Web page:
The First Coast Connect Book Club: Great Summer Reads

Jun 18, 2013

In the market for a great beach read this summer?

Here are some suggestions from the First Coast Connect Book Club, courtesy of  local book blogger Stacey Goldring.

Credit Random House

Transatlantic by Colum McCann

McCann is a master of weaving together stories that are seemingly separate.

Who: Two aviators, Jack Alcock and Arthur Brown. Fredrick Douglas and George Mitchell

What: first attempt at transatlantic flight; abolitionist speaking tour in Ireland; brokering Northern Ireland peace negotiations.

When: 1919, 1845-46 and 1988.

Why: A trinity (if I may) of themes: grace, identity and history

Credit Broadway Books

The Immortal Life of Henrietta Lacks by Rebecca Skloot

Who: Henrietta Lacks, Rebecca Skloot and her family. A future film is planned by Oprah/HBO.

What: Non-fiction that tells the story of Henrietta Lacks’ cells contribution to modern medicine. Her cells were harvested without her consent because she died from cancer in 1951 and she was a “colored” woman. The ethical issues and miraculous advances spurred by the HeLa cells are page-turning!

When: Just recently in the news because the family’s genome was published without their consent.

Wired Magazine has an excellent graphic of the HeLa effect.

Lite ‘n Beachy

Credit Knopf Publishing

Bad Monkey by Carl Hiaasen

Carl Hiaasen knows South Florida. Both he and Dave Barry have said that you don’t need to make anything up, just read the Miami Herald (that’s a newspaper). Did I ever tell you the time I reported on an dead body, minus an arm, a gator trolling in a canal, considered “waterfront” property down in Boca Pointe…technically in Coral Springs, Florida and an rifle happy ATF guy who wasn’t all too smart? For another time….

Who: Andrew Yancy, a cop, a bad former actor monkey, a voodoo which, a widow with a twitch, and idiot real estate developer and perhaps a cameo of the governor!?

What:  Andrew Yancy has a human arm in his freezer (hmmm.) Of course, with Hiaasen, there’s a logical explanation. Yancy is a policeman presently on Roach Patrol, restaurant inspection, in the Keys.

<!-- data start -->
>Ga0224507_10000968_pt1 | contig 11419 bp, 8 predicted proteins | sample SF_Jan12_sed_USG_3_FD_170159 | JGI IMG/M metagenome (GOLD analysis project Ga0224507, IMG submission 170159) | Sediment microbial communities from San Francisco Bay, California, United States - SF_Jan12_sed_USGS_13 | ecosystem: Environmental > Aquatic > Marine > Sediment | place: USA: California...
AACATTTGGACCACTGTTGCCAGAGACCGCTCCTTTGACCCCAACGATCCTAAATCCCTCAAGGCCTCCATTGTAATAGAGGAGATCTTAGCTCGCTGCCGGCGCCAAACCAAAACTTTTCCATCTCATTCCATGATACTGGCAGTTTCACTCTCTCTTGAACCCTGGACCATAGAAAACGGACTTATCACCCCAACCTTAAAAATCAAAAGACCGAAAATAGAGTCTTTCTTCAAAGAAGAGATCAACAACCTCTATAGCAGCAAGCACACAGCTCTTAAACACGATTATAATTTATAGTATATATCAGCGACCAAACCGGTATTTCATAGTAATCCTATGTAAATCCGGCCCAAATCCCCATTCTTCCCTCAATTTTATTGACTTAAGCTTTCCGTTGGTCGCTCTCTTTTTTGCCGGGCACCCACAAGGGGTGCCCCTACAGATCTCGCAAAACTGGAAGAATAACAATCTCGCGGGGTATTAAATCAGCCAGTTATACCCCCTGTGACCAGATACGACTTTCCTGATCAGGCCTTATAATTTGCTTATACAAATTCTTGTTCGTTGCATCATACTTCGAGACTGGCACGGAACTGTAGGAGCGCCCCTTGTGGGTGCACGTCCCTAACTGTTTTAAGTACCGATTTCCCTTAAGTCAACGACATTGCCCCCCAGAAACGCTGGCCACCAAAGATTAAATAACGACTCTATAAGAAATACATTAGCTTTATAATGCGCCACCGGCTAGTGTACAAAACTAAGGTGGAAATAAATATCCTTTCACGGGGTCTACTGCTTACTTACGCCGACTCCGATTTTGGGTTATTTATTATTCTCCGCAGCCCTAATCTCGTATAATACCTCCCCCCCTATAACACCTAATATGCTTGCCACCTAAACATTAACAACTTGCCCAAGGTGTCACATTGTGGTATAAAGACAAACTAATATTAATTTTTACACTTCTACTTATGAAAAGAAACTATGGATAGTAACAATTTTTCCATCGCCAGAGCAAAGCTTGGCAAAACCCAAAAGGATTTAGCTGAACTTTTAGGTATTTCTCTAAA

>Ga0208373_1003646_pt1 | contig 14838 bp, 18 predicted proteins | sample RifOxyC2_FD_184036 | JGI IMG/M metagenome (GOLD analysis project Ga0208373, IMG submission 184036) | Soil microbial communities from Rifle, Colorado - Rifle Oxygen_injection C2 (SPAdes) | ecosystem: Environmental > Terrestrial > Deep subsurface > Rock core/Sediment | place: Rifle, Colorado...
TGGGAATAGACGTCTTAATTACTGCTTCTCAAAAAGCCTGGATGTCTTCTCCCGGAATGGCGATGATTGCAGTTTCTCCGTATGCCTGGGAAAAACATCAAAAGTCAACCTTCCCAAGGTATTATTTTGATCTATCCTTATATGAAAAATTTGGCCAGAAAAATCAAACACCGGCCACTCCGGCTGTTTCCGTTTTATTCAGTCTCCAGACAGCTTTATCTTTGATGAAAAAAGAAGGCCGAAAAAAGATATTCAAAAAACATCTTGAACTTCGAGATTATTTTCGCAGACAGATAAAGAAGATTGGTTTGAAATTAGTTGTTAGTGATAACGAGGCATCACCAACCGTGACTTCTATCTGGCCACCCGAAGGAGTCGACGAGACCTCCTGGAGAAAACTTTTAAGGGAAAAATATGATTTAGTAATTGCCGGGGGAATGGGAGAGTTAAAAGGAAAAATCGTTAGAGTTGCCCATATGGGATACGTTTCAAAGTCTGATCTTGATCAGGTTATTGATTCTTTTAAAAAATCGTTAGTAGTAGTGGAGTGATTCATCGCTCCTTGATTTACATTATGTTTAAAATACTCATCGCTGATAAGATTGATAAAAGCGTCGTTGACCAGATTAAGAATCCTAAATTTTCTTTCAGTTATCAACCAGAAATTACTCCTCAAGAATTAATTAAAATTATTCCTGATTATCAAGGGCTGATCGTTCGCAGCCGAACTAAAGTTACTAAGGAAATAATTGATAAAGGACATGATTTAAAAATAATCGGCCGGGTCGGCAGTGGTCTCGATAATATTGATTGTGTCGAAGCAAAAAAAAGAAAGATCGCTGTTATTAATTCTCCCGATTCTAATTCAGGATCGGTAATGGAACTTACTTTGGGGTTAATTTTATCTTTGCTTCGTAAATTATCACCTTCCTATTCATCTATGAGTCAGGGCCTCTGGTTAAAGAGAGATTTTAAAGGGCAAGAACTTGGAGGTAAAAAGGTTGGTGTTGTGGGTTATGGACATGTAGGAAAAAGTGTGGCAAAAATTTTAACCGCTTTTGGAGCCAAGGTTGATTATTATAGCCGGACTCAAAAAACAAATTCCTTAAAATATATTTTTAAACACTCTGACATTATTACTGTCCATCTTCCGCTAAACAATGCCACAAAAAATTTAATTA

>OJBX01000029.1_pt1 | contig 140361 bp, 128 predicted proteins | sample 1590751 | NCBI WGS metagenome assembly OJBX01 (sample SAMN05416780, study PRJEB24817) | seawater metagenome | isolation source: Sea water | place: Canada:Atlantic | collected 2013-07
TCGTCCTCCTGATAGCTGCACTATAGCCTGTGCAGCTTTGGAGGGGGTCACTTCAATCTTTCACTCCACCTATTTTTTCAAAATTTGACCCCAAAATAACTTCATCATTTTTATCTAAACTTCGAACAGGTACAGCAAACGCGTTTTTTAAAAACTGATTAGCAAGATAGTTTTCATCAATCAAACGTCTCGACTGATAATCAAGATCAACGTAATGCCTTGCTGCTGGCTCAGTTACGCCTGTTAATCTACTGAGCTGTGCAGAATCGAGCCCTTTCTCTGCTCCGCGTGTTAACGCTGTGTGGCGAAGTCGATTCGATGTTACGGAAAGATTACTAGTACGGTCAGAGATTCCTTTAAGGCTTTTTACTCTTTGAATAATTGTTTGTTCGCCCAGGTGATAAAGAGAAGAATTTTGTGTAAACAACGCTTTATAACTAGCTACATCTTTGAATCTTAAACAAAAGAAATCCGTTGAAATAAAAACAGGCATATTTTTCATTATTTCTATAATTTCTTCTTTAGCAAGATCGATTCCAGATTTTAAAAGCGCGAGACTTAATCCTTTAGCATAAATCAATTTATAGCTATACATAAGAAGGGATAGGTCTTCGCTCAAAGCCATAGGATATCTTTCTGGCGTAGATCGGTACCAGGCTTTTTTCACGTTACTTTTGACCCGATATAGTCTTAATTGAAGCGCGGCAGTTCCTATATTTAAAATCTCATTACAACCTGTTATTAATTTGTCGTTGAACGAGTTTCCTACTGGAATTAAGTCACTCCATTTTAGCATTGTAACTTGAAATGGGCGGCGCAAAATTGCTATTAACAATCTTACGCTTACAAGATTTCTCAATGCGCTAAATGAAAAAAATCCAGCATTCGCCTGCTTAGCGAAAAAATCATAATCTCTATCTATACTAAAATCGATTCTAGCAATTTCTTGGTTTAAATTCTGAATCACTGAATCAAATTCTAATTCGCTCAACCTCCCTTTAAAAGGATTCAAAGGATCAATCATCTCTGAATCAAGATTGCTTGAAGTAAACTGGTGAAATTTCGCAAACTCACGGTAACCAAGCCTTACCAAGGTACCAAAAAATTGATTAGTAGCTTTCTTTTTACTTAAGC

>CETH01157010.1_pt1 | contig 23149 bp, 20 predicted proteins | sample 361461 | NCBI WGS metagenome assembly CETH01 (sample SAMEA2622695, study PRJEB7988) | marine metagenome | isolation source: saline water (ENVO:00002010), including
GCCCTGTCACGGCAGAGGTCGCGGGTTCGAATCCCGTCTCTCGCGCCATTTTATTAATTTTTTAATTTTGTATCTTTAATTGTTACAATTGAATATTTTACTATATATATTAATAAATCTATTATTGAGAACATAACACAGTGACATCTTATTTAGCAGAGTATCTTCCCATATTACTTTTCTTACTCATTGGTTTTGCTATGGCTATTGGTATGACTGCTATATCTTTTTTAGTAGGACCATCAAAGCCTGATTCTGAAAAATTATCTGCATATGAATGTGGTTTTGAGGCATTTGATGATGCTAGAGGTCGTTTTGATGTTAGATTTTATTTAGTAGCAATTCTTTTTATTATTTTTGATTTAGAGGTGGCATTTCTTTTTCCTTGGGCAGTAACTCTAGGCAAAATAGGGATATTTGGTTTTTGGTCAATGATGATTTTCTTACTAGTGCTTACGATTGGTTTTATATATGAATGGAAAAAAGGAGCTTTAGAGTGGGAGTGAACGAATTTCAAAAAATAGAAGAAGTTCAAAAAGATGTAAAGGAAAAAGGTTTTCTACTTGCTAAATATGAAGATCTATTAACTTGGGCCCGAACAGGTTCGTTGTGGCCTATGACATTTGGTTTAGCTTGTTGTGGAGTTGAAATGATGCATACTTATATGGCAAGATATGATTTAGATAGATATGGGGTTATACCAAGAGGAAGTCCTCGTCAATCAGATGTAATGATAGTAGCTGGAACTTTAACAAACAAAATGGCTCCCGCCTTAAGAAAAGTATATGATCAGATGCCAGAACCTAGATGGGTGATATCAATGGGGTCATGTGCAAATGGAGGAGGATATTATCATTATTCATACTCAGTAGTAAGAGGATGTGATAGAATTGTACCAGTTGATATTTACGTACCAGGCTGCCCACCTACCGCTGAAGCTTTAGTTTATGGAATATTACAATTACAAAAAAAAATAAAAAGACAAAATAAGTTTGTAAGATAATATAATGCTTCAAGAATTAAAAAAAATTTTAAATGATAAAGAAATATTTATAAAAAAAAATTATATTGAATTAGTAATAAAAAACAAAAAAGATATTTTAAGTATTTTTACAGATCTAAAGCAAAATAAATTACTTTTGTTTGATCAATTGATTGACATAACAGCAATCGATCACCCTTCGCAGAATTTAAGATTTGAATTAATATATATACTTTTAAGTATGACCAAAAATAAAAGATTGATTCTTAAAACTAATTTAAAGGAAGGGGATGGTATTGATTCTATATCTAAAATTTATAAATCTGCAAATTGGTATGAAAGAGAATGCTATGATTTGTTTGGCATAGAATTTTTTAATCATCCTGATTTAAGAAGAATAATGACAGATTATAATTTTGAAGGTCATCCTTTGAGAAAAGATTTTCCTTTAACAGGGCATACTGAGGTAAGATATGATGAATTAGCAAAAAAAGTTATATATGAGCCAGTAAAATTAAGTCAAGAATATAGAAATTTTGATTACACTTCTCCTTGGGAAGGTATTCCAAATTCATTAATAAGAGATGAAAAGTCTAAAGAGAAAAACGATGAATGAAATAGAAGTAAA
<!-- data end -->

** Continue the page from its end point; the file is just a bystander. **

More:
What: He knows the arm is fishy and connected with a murder that if he can prove, can upgrade is policeman status on the force.

Where: The Keys, Monroe County and the Bahamas.

Hot and Bothered

Don’t like the heat?

Credit Warner Books

Snow in August by Pete Hamill

Like Hiassen knows the Republic of South Florida, Hamill knows Brooklyn.

What: Unlikely friendship of the innocence of youth and wisdom of age

A boy witnesses a horrible crime and serendipitously seeks shelter from the physical and ethical issues that ensue. Even weather patterns are affected. Their friendship and experiences will keep you reading on and on.

Who: 11-year-old Michael, Yoda-like Rabbi Hirsch, Jackie Robinson and the Brooklyn Dodgers, a gang and its leader and the Golom.

Where and When: Brooklyn, 1940s. It’s August. But it snows!

Love the heat?

Credit Bantam Classics

Summer by Edith Wharton

Wharton is known for lifetime work set in New York City among the wealthy elite.

Summer, published in 1917, is set in rural New England. But unlike EF, this book is hot. Pay attention to the names of places and characters for greater meaning of the very proper and pre-50 Shades!

Who and Where: Charity Royall, Lucius Harney and the New England hamlet North Dormer

What: A story of the sexual awakening of a young Charity. She’s not looking for a house, and white picket fence, she’s lookin’ for hot love in the summertime!

Why: Summer explores the issues of social class structure, infatuation, power of gossip and sexual awakening.

Bonus: For Fun... For Some

Credit Grand Central Publishing

The Middlesteins by Jami Attenberg

A la Tolstoy with a a few McRib sandwiches thrown in the mix.

“Happy families are all alike; every unhappy family is unhappy in its own way.”

Who: Meet the Middlesteins: Edie and Richard. Solid family in Chicago (elements of Franzen’s unhappy world apply here, too.) But take a look at Edie’s girth.

What: Edie’s obese. It’s a problem. The problem Attenberg posits is whose problem is it? Edie’s?

Why: The Middlesteins tackle America’s obsession with food, finding love later in love and the universal quandaries of family dynamics: Robin, the insecure tad alcoholic daughter bent on making her dad pay for his decision to divorce. Bennie, the brother minus a backbone and worried about hair loss, his wife, Rachelle, the organic, skinny neurotic  annoying Florence Nightingale of the clan.

The Middlesteins is either hysterical of incredibly sad, depending on what you bring to Edie’s table. Of course, I cried with laughter!